4 Jan 2012

Are the Lawrence convictions ‘glorious’ for journalism?

A “glorious day” for newspapers or the stuff of legal nightmares? Four media specialists talk to Channel 4 News about the Stephen Lawrence case and one of the most famous headlines in history.

Are the Lawrence convictions 'glorious' for journalism?

An unlikely victor in the tragic case of Stephen Lawrence is the Daily Mail.

As two men, Gary Dobson and David Norris, are handed minimum jail terms of 15 and 14 years for the racist murder of the black teenager in 1993, the newspaper’s role in keeping the case alive for nearly two decades has been widely praised.

While Stephen Lawrence’s mother said this week’s outcome was “not a cause for celebration”, the paper’s long-serving editor Paul Dacre described it as “a glorious day for Neville and Doreen” and for campaigning journalism.

Mr Dacre famously published a front page in 1997 which branded Dobson and Norris “murderers” (pictured). It followed several attempts to bring Lawrence’s killers to justice.

“I wrote down with a thick pencil the word ‘Murderers’ and underneath it ‘The Mail accuses these men of killing, if we are wrong let them sue us’,” Dacre recalled.

“I showed it to the backbench sub-editors; there was a kind of nervous laughter.

“Contempt of court is drilled into every newspaper’s executive thinking – and this was contempt of a cosmic order. They obviously thought I was slightly mad.”

More from Channel 4 News: Stephen Lawrence timeline of events

It later transpired that Mr Dacre had hired Lawrence’s father Neville years earlier as a plasterer at his London home.

But he insisted it was the injustice he saw in the case which spurred him into action.

“For me it was the sickening sight on the TV news of those men strutting and staggering as they left the court… swearing, F-ing and blinding in defiance, it was the catalyst.”

Guardian writer Jonathan Freedland called the famous headline “the Mail’s finest hour” adding that it “helped make the case impossible to ignore”.

So after the phone-hacking scandal and a year of bad press for the press, is this a “glorious” moment for journalism?

Media analyst Douglas McCabe, from Enders Analysis, told Channel 4 News: “The Daily Mail’s headline and clear editorial line were both brave and also highly influential.

“They represented a good example of a popular press campaign that sustains interest in an important event or story, and in so doing helps articulate the collective beliefs and mood of the nation.

“The role and reputation of the popular press itself were enhanced through the Mail’s handling of this story.”

Solicitor Mark Stephens, who last year represented Julian Assange in his extradition battle, agrees that the Mail captured a national mood.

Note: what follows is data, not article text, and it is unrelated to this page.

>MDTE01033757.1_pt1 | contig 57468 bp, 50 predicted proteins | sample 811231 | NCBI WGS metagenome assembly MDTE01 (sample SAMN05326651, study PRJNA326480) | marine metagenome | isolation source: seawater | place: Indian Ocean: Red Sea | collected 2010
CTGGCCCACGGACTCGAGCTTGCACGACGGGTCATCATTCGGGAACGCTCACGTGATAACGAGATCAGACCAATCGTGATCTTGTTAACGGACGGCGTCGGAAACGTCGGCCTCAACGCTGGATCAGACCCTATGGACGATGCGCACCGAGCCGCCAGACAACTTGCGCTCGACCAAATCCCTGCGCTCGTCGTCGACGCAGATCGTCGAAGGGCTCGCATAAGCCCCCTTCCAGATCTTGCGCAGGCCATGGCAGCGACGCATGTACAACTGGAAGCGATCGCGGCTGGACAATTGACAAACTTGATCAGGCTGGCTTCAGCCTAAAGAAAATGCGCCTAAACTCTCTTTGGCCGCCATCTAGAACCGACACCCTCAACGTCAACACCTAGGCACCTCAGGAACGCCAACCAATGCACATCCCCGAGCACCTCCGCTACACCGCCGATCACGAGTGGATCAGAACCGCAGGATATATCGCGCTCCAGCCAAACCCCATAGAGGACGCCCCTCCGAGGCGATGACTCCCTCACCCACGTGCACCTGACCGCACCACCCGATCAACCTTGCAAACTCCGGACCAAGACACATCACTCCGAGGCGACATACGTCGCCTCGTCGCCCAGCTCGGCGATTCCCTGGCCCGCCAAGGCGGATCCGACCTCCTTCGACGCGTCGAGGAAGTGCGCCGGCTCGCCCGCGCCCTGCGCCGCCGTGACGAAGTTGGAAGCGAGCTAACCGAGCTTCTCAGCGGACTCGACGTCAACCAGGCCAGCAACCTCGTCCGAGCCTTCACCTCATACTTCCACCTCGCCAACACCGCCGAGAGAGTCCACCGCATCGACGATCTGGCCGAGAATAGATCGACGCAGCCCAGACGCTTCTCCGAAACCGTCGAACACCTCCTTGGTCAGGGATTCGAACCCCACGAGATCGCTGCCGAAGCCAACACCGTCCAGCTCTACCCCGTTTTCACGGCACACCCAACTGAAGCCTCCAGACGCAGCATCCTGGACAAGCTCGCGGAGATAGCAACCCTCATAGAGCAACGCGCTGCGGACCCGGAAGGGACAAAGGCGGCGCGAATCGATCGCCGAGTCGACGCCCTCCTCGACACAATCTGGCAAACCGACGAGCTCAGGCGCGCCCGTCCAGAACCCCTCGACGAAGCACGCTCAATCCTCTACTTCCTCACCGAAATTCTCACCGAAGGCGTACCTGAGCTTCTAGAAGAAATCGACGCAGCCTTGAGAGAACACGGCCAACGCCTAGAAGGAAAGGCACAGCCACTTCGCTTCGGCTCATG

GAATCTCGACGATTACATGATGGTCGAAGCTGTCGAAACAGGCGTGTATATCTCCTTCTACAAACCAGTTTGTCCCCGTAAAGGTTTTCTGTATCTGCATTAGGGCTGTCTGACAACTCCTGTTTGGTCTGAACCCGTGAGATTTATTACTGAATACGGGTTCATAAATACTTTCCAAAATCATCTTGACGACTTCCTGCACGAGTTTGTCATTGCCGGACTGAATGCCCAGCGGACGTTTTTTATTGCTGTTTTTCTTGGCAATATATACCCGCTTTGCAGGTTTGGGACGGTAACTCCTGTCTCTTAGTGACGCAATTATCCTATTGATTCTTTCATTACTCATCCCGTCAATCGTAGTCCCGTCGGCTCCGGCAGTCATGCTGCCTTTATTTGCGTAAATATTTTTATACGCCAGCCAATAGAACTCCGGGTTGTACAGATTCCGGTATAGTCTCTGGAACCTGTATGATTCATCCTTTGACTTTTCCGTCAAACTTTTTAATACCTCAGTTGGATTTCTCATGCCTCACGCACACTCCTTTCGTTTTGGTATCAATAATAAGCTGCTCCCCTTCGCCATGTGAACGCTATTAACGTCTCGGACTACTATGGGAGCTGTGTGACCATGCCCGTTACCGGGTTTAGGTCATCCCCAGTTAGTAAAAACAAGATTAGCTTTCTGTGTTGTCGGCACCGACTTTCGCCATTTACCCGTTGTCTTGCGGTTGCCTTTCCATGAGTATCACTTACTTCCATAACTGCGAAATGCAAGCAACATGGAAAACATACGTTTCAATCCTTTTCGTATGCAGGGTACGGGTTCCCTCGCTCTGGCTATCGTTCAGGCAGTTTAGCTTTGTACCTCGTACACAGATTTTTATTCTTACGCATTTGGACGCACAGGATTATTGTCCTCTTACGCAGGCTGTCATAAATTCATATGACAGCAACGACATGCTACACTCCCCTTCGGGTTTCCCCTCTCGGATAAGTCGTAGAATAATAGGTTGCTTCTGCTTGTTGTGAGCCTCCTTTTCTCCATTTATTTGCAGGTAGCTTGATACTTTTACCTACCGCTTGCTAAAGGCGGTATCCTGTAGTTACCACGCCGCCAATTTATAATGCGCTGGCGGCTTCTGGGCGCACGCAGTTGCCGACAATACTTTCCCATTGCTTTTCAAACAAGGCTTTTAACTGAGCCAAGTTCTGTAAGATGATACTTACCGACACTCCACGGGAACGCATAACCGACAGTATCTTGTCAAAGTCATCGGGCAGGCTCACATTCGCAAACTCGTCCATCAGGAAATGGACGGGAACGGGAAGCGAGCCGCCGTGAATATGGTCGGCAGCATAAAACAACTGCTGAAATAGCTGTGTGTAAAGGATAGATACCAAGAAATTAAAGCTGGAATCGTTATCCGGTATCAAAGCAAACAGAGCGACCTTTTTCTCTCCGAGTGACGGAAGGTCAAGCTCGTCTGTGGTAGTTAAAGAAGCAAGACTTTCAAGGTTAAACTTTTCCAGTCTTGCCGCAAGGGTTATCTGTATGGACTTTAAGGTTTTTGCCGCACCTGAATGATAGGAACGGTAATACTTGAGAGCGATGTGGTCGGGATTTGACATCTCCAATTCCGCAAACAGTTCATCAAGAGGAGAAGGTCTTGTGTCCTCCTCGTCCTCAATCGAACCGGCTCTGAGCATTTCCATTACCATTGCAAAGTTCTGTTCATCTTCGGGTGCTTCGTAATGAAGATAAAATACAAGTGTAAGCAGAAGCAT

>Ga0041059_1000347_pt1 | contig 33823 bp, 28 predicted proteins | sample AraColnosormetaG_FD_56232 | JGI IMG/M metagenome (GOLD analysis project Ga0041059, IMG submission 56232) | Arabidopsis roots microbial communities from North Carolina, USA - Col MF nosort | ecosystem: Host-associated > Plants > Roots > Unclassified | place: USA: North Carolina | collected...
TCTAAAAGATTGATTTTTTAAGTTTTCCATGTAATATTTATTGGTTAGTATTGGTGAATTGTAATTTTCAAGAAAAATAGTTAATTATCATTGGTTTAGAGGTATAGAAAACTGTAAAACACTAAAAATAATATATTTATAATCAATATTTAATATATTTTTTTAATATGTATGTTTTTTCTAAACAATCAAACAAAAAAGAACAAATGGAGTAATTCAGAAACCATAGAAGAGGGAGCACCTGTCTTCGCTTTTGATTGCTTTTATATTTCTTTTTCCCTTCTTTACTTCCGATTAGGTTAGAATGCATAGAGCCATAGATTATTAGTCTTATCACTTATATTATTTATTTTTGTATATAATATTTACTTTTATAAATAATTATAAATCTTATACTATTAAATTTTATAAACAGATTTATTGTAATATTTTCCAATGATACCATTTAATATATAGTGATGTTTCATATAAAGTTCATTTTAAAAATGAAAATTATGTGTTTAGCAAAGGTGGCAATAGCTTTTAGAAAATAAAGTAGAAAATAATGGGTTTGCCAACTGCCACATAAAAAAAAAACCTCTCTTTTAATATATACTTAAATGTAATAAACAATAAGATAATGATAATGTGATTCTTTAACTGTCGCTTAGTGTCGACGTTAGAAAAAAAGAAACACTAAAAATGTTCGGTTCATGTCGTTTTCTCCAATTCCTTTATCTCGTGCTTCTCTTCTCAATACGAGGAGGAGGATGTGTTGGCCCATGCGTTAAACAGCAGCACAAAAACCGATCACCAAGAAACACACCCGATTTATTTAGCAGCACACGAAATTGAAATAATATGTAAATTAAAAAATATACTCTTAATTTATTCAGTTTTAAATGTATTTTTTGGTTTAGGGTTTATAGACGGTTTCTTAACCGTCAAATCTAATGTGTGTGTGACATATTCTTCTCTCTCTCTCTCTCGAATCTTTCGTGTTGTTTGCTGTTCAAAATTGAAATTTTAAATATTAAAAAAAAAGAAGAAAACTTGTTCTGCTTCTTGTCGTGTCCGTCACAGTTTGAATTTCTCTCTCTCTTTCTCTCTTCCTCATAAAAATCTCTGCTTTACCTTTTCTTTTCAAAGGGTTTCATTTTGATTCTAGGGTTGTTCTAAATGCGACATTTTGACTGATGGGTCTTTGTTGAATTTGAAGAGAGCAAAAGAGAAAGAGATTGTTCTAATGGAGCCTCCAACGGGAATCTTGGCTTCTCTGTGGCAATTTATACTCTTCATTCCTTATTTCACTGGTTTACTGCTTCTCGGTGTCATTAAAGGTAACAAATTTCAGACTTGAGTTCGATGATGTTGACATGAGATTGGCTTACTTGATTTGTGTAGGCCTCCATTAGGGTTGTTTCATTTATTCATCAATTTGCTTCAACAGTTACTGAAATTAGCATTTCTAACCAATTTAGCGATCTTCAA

He told Channel 4 News: “There were a lot of people who felt it was astonishing that the Mail took this line – it was kind of counter-cultural for them.

“But Dacre has an almost umbilical connection with middle England and I think middle England understood that these men were thuggish yobs at best, racists at worst.

“This was good quality campaigning journalism which is really what a vibrant press should be about.”

So what about that 1997 front page – surely the stuff of media law nightmares?

It was insanity combined with genius. Ambi Sitham, lawyer

“It was insanity combined with genius,” says lawyer Ambi Sitham, who has since worked as a legal adviser to the Mail.

“I was a media law student at the time and I remember gasping when I saw that headline in the newsagent.”

“It was also one in the eye to those who claim he and the Mail are racist.”

Another media law specialist, Korieh Duodo, said “all press have a unique part to play in helping justice be done”.

He added: “The Mail should be commended on their story in 1997, but we all know they have a checkered history on issues to do with race, nationality, immigration.”

The Lawrence case led to the Macpherson Report into so-called institutional racism, and the legal change to enable people to be tried twice for the same crime – in other words, an end to the double jeopardy principle. It was a turning point for Britain.

Your view on Facebook.com/Channel4News
Danny Hill: There is no glory in this result, journalists ignored the police corruption which prevented a proper trial and conviction 18 years ago.
Lady Roisin: Nope, they should have dug deeper years ago - press should be ashamed of themselves.....
David Murphy: Eh, maybe the police should be ashamed of themselves.